In this thesis, we investigate a certain type of local similarities between geometric shapes. We analyze the surface of a shape and find all points that are contained inside identical, spherical neighborhoods of a radius r. This allows us to decompose surfaces into canonical sets of building blocks, which we call microtiles. We show that the microtiles of a given object can be used to describe a complete family of related shapes. Each of these shapes is locally similar to the original, meaning that it contains identical r-neighborhoods, but can have completely different global structure. This allows for using r-microtiling for inverse modeling of shape variations and we develop a method for shape decomposi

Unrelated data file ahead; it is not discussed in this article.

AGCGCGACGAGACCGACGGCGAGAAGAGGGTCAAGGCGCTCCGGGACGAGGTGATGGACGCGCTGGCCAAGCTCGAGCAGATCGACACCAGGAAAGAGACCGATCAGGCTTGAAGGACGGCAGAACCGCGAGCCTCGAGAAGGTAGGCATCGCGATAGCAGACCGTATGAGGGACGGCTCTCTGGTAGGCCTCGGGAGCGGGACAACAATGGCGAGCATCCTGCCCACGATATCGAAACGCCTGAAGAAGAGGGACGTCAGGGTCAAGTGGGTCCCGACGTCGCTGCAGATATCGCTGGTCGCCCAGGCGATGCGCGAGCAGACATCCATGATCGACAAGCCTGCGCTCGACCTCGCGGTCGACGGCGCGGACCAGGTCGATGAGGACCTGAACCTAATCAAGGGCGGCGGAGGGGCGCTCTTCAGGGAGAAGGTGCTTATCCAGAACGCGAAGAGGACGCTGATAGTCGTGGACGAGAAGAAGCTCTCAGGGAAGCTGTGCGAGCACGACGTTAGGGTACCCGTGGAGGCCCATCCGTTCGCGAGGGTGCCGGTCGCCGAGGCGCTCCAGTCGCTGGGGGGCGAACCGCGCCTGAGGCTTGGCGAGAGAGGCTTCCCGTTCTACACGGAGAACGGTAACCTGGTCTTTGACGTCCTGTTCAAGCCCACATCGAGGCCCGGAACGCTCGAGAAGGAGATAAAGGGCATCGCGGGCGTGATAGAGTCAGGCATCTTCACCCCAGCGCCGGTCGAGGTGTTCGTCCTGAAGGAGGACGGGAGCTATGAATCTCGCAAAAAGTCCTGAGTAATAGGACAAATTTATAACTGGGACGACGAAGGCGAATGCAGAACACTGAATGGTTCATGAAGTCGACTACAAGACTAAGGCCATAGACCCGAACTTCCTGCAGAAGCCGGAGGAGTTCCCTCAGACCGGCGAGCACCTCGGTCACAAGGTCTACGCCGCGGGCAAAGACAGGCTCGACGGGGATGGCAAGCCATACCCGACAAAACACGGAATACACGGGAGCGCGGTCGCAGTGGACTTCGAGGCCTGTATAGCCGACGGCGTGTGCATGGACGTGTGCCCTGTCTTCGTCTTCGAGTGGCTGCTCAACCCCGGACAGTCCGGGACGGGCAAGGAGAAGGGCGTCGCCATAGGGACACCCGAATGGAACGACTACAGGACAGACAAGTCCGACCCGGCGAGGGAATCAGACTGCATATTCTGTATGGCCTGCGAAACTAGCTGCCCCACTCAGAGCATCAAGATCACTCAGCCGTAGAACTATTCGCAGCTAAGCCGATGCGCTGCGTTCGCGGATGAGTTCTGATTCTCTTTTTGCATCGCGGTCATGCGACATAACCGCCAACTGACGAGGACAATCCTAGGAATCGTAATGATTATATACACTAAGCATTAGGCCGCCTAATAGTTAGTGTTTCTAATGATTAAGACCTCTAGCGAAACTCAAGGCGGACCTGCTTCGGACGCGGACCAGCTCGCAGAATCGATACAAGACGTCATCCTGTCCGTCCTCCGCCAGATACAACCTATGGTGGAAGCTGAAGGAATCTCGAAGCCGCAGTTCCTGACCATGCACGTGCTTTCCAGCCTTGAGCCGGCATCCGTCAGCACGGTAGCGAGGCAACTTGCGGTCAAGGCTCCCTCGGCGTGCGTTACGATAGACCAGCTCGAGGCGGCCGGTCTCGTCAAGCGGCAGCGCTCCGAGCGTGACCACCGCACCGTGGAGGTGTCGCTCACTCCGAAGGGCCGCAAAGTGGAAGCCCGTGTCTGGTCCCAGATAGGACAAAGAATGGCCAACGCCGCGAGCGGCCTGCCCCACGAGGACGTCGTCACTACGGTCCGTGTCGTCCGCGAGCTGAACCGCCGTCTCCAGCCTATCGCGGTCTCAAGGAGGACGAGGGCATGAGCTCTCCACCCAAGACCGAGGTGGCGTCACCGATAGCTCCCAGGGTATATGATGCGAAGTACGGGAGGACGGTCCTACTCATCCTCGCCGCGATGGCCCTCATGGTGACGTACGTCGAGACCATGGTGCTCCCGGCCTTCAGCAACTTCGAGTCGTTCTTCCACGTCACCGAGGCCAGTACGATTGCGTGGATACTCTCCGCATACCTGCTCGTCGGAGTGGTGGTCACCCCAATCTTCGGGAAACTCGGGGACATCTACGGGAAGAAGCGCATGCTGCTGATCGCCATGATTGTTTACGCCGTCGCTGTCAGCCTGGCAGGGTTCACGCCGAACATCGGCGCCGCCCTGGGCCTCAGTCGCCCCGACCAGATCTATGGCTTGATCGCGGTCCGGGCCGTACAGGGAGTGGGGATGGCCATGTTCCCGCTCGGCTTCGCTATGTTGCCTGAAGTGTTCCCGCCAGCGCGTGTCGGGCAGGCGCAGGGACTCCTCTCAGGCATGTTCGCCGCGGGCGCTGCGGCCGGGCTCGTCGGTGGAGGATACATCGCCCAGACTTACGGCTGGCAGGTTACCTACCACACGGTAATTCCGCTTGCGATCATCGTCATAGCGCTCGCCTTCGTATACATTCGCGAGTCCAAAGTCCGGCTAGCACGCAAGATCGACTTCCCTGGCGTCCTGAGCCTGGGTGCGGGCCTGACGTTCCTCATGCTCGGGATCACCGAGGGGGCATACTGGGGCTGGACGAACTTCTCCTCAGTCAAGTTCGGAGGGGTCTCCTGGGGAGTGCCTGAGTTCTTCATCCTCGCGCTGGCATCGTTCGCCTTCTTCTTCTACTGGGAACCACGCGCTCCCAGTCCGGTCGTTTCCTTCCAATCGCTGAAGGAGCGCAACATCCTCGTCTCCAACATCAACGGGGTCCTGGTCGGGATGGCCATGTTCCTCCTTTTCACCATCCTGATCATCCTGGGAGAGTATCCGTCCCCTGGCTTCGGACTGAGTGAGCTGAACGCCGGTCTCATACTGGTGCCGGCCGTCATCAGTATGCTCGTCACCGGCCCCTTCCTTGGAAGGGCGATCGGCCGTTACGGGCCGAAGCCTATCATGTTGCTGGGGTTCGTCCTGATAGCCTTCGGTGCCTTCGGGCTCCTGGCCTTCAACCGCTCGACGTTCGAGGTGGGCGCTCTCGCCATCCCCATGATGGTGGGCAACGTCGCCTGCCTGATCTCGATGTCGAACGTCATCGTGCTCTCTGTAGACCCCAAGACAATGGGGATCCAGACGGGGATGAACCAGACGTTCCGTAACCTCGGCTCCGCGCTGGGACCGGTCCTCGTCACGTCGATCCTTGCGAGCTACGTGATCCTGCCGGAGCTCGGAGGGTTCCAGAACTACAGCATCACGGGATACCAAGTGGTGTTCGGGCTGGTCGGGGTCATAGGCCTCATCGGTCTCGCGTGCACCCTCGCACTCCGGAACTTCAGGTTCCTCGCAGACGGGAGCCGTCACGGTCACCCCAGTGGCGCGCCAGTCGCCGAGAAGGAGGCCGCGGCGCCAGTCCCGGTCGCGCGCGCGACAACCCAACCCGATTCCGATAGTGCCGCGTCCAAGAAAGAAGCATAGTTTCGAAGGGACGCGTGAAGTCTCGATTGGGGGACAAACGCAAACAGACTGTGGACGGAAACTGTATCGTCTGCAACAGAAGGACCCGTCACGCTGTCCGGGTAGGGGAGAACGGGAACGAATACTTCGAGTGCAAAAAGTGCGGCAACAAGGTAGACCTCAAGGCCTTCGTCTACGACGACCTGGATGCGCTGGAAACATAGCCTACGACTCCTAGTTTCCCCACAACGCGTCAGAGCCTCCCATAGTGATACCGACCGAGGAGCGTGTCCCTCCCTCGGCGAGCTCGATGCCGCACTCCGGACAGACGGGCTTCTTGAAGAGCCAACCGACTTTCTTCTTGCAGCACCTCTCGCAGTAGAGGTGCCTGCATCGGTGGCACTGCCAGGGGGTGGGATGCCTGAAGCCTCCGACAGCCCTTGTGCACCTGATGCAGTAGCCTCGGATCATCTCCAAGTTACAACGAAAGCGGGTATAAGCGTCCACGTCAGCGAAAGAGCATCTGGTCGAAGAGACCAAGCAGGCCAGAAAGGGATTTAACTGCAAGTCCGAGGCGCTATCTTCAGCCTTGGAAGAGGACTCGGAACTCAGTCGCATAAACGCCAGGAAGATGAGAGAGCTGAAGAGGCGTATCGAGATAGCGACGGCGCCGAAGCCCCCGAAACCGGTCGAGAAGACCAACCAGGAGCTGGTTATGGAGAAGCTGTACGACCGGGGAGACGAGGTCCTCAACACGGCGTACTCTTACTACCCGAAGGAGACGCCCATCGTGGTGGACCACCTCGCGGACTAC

tion into rigid, 3D manufacturable building blocks that can be used to physically assemble shape collections. We obtain a small set of constructor pieces that are well suited for manufacturing and assembly by a novel method for tiling grammar simplification: We consider the connection between microtiles and noncontext-free tiling grammars and optimize a graph-based representation, finding a good balance between expressiveness, simplicity and ease of assembly. By changing the objective function, we can re-purpose the grammar simplification method for mesh compression. The microtiles of a model encode its geometrically redundant parts, which can be used for creating shape representations with minimal memory footprints. Altogether, with this work we attempt to give insights into how rigid partial symmetries can be efficiently computed and used in the context of inverse modeling of shape families, shape understanding, and compression.